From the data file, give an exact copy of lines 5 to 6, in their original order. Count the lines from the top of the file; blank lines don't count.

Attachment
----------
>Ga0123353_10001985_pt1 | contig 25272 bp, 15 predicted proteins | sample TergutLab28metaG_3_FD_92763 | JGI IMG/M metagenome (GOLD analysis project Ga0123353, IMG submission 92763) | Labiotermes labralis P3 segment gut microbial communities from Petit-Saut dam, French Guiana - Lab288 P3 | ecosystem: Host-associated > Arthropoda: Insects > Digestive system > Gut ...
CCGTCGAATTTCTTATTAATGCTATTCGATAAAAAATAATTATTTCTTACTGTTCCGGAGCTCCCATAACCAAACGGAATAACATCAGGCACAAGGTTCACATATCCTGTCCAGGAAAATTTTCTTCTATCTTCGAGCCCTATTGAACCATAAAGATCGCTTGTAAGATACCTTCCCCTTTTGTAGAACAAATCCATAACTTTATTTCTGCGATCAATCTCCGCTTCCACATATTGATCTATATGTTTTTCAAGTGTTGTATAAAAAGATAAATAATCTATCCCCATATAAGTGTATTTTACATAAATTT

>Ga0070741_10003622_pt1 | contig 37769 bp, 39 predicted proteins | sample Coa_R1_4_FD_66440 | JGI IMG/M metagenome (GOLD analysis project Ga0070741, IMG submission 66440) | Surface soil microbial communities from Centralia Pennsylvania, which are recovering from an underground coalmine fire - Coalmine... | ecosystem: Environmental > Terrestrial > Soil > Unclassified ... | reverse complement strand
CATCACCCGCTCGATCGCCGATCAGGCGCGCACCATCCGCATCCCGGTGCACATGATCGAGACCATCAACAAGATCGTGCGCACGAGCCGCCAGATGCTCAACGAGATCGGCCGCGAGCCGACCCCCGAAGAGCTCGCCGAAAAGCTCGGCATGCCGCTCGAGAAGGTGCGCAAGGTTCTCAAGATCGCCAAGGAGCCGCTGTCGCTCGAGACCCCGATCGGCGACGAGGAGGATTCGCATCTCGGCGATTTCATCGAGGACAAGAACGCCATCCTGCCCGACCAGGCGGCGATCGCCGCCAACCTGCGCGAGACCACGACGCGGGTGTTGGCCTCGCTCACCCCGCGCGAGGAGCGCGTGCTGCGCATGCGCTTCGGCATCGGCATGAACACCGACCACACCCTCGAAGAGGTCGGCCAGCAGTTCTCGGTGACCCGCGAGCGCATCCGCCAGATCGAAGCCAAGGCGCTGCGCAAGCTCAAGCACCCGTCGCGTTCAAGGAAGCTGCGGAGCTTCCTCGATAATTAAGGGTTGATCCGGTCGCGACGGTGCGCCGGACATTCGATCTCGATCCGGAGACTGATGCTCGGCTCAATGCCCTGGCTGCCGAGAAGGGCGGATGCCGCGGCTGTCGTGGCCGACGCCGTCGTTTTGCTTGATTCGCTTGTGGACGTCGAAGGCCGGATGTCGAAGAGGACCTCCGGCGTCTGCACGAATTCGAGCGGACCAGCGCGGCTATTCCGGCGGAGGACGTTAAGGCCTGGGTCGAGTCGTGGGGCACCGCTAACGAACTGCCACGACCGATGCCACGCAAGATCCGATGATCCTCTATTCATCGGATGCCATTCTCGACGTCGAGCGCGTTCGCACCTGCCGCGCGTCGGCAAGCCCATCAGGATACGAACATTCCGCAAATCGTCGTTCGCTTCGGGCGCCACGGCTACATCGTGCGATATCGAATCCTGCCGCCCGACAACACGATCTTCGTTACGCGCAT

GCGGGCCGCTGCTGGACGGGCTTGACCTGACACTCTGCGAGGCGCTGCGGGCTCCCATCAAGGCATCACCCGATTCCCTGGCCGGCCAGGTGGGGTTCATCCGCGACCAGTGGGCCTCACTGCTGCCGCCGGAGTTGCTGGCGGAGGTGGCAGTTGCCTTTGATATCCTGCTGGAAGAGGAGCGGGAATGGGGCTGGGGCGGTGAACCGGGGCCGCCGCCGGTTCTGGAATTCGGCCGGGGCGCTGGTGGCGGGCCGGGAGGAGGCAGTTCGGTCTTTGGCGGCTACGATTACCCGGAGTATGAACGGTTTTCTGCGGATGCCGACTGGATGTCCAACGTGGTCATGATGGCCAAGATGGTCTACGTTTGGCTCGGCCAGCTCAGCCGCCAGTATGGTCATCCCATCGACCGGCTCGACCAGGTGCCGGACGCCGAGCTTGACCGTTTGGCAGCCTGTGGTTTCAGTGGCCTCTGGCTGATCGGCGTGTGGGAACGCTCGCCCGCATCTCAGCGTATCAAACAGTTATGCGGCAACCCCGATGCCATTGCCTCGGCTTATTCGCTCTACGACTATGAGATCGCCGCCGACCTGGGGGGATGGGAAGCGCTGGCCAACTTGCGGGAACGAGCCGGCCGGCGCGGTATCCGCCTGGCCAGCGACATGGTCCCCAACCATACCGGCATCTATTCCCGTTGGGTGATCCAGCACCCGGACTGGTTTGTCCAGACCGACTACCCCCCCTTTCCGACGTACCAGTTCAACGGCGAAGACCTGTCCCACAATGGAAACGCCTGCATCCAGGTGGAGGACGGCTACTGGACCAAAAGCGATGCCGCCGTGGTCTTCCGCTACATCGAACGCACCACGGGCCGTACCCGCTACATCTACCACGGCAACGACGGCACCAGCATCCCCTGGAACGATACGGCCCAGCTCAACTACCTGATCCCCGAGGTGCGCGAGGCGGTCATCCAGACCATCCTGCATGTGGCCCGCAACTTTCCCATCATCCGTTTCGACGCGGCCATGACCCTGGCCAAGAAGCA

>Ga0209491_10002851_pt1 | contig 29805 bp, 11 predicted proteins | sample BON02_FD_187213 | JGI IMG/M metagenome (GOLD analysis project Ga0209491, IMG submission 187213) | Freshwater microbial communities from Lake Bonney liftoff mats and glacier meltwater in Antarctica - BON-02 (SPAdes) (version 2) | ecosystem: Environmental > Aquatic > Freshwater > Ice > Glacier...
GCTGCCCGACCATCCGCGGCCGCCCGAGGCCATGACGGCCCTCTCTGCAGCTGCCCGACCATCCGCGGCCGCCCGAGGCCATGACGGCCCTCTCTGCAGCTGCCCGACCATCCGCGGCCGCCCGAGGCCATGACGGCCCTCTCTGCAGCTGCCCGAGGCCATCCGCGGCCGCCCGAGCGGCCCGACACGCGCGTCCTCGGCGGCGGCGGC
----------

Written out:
GCGGGCCGCTGCTGGACGGGCTTGACCTGACACTCTGCGAGGCGCTGCGGGCTCCCATCAAGGCATCACCCGATTCCCTGGCCGGCCAGGTGGGGTTCATCCGCGACCAGTGGGCCTCACTGCTGCCGCCGGAGTTGCTGGCGGAGGTGGCAGTTGCCTTTGATATCCTGCTGGAAGAGGAGCGGGAATGGGGCTGGGGCGGTGAACCGGGGCCGCCGCCGGTTCTGGAATTCGGCCGGGGCGCTGGTGGCGGGCCGGGAGGAGGCAGTTCGGTCTTTGGCGGCTACGATTACCCGGAGTATGAACGGTTTTCTGCGGATGCCGACTGGATGTCCAACGTGGTCATGATGGCCAAGATGGTCTACGTTTGGCTCGGCCAGCTCAGCCGCCAGTATGGTCATCCCATCGACCGGCTCGACCAGGTGCCGGACGCCGAGCTTGACCGTTTGGCAGCCTGTGGTTTCAGTGGCCTCTGGCTGATCGGCGTGTGGGAACGCTCGCCCGCATCTCAGCGTATCAAACAGTTATGCGGCAACCCCGATGCCATTGCCTCGGCTTATTCGCTCTACGACTATGAGATCGCCGCCGACCTGGGGGGATGGGAAGCGCTGGCCAACTTGCGGGAACGAGCCGGCCGGCGCGGTATCCGCCTGGCCAGCGACATGGTCCCCAACCATACCGGCATCTATTCCCGTTGGGTGATCCAGCACCCGGACTGGTTTGTCCAGACCGACTACCCCCCCTTTCCGACGTACCAGTTCAACGGCGAAGACCTGTCCCACAATGGAAACGCCTGCATCCAGGTGGAGGACGGCTACTGGACCAAAAGCGATGCCGCCGTGGTCTTCCGCTACATCGAACGCACCACGGGCCGTACCCGCTACATCTACCACGGCAACGACGGCACCAGCATCCCCTGGAACGATACGGCCCAGCTCAACTACCTGATCCCCGAGGTGCGCGAGGCGGTCATCCAGACCATCCTGCATGTGGCCCGCAACTTTCCCATCATCCGTTTCGACGCGGCCATGACCCTGGCCAAGAAGCA

>Ga0209491_10002851_pt1 | contig 29805 bp, 11 predicted proteins | sample BON02_FD_187213 | JGI IMG/M metagenome (GOLD analysis project Ga0209491, IMG submission 187213) | Freshwater microbial communities from Lake Bonney liftoff mats and glacier meltwater in Antarctica - BON-02 (SPAdes) (version 2) | ecosystem: Environmental > Aquatic > Freshwater > Ice > Glacier...